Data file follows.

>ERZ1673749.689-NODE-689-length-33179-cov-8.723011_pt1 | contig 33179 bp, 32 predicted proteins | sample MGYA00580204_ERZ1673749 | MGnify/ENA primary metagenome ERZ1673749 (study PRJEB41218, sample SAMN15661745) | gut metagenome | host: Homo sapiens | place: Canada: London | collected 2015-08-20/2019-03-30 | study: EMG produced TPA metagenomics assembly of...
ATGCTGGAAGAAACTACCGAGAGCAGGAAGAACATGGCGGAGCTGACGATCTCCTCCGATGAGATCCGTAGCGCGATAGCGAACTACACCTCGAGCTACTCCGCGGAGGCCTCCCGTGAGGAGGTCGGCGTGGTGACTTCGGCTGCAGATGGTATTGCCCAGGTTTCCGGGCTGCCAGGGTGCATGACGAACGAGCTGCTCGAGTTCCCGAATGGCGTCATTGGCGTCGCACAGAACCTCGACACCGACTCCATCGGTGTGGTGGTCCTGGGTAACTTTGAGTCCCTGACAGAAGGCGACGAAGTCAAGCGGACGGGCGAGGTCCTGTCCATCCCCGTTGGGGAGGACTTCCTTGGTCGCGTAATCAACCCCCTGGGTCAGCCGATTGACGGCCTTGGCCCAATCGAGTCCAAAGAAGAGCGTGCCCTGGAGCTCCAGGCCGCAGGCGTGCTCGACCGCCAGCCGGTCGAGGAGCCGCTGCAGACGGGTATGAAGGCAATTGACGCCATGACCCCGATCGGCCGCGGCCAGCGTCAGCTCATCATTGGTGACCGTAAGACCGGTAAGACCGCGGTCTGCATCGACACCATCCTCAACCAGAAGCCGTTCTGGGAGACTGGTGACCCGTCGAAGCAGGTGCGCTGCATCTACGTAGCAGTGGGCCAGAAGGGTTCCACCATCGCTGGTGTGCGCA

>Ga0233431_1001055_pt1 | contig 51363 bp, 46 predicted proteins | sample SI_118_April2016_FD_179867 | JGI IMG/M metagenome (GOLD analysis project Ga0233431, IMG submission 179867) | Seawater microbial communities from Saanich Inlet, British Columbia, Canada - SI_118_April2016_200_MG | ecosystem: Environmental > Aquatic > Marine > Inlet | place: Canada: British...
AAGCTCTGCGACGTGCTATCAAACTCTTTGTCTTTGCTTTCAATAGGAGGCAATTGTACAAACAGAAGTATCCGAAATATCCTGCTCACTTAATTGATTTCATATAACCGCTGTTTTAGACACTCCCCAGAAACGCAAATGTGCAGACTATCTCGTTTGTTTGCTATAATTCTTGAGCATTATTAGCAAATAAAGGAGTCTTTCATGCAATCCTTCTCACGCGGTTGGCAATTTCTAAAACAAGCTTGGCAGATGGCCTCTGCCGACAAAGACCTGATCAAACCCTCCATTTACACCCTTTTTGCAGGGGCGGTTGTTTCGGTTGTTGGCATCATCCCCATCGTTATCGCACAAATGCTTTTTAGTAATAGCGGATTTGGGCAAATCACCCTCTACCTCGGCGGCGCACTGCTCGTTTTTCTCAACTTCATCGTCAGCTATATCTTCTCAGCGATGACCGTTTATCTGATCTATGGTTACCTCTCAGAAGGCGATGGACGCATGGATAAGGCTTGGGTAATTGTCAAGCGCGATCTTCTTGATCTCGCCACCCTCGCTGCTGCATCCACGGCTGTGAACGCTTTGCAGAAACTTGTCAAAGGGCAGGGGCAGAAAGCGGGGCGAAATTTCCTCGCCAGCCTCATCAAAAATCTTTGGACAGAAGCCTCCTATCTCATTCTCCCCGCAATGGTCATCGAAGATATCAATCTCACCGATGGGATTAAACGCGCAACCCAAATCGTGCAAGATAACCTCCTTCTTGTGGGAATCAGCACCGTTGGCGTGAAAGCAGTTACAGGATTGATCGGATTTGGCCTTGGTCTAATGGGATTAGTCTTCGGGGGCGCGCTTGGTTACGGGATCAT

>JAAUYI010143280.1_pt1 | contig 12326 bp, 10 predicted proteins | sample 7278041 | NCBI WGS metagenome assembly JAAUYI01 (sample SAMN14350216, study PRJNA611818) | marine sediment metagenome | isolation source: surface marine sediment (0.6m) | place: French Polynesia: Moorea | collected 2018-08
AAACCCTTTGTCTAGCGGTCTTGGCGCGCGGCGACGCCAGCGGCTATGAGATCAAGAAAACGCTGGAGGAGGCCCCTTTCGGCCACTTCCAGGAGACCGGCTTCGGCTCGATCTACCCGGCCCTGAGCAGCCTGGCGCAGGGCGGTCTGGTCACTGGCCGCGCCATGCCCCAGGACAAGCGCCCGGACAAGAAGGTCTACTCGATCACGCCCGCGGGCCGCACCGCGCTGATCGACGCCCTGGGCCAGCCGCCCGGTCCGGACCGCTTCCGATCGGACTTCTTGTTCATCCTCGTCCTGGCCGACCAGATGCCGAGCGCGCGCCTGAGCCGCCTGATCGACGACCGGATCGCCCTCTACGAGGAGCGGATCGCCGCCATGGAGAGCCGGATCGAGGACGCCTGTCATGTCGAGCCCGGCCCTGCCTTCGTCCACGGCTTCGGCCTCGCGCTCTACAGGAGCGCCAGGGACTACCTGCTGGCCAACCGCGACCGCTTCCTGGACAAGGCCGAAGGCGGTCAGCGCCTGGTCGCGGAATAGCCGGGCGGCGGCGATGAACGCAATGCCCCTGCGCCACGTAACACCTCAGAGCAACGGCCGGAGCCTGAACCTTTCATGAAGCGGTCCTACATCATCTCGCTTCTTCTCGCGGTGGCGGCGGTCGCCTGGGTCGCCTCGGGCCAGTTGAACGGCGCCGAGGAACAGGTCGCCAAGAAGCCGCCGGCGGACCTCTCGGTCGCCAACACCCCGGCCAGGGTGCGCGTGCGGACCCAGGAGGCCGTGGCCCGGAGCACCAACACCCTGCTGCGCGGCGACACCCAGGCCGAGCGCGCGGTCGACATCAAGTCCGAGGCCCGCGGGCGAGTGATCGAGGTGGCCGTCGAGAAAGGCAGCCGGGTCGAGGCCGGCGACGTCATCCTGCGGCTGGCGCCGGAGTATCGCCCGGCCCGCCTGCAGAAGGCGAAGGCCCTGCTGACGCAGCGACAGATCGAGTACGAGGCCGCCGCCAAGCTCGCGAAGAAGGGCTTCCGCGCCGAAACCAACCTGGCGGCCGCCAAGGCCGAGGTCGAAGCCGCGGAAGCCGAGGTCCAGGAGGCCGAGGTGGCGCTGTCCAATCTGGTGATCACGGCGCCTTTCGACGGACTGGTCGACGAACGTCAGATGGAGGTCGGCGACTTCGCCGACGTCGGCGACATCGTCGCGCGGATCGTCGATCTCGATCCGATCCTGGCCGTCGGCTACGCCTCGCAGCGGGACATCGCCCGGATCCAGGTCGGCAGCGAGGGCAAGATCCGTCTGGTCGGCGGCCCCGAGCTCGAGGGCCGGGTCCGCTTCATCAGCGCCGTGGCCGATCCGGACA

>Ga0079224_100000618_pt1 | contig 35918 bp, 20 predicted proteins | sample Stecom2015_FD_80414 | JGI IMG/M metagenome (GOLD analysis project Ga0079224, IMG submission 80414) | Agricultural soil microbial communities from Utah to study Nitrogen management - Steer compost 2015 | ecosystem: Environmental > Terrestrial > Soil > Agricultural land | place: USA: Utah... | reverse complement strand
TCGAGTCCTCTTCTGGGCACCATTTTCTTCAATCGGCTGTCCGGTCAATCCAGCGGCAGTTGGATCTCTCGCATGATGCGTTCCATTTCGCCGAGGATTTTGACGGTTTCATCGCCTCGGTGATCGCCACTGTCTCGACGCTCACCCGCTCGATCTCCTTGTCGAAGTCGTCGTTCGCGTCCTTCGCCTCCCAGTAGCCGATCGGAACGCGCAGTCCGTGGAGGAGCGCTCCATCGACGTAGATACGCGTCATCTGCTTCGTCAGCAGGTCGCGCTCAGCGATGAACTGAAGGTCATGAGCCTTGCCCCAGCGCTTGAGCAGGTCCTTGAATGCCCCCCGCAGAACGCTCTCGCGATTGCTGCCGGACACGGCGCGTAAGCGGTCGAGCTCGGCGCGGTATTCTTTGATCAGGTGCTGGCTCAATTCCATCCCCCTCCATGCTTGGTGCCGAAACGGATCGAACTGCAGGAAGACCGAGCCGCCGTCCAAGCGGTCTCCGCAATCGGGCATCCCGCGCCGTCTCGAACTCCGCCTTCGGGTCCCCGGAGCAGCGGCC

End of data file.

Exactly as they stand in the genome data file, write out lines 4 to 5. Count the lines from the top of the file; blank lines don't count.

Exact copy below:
AAGCTCTGCGACGTGCTATCAAACTCTTTGTCTTTGCTTTCAATAGGAGGCAATTGTACAAACAGAAGTATCCGAAATATCCTGCTCACTTAATTGATTTCATATAACCGCTGTTTTAGACACTCCCCAGAAACGCAAATGTGCAGACTATCTCGTTTGTTTGCTATAATTCTTGAGCATTATTAGCAAATAAAGGAGTCTTTCATGCAATCCTTCTCACGCGGTTGGCAATTTCTAAAACAAGCTTGGCAGATGGCCTCTGCCGACAAAGACCTGATCAAACCCTCCATTTACACCCTTTTTGCAGGGGCGGTTGTTTCGGTTGTTGGCATCATCCCCATCGTTATCGCACAAATGCTTTTTAGTAATAGCGGATTTGGGCAAATCACCCTCTACCTCGGCGGCGCACTGCTCGTTTTTCTCAACTTCATCGTCAGCTATATCTTCTCAGCGATGACCGTTTATCTGATCTATGGTTACCTCTCAGAAGGCGATGGACGCATGGATAAGGCTTGGGTAATTGTCAAGCGCGATCTTCTTGATCTCGCCACCCTCGCTGCTGCATCCACGGCTGTGAACGCTTTGCAGAAACTTGTCAAAGGGCAGGGGCAGAAAGCGGGGCGAAATTTCCTCGCCAGCCTCATCAAAAATCTTTGGACAGAAGCCTCCTATCTCATTCTCCCCGCAATGGTCATCGAAGATATCAATCTCACCGATGGGATTAAACGCGCAACCCAAATCGTGCAAGATAACCTCCTTCTTGTGGGAATCAGCACCGTTGGCGTGAAAGCAGTTACAGGATTGATCGGATTTGGCCTTGGTCTAATGGGATTAGTCTTCGGGGGCGCGCTTGGTTACGGGATCAT

>JAAUYI010143280.1_pt1 | contig 12326 bp, 10 predicted proteins | sample 7278041 | NCBI WGS metagenome assembly JAAUYI01 (sample SAMN14350216, study PRJNA611818) | marine sediment metagenome | isolation source: surface marine sediment (0.6m) | place: French Polynesia: Moorea | collected 2018-08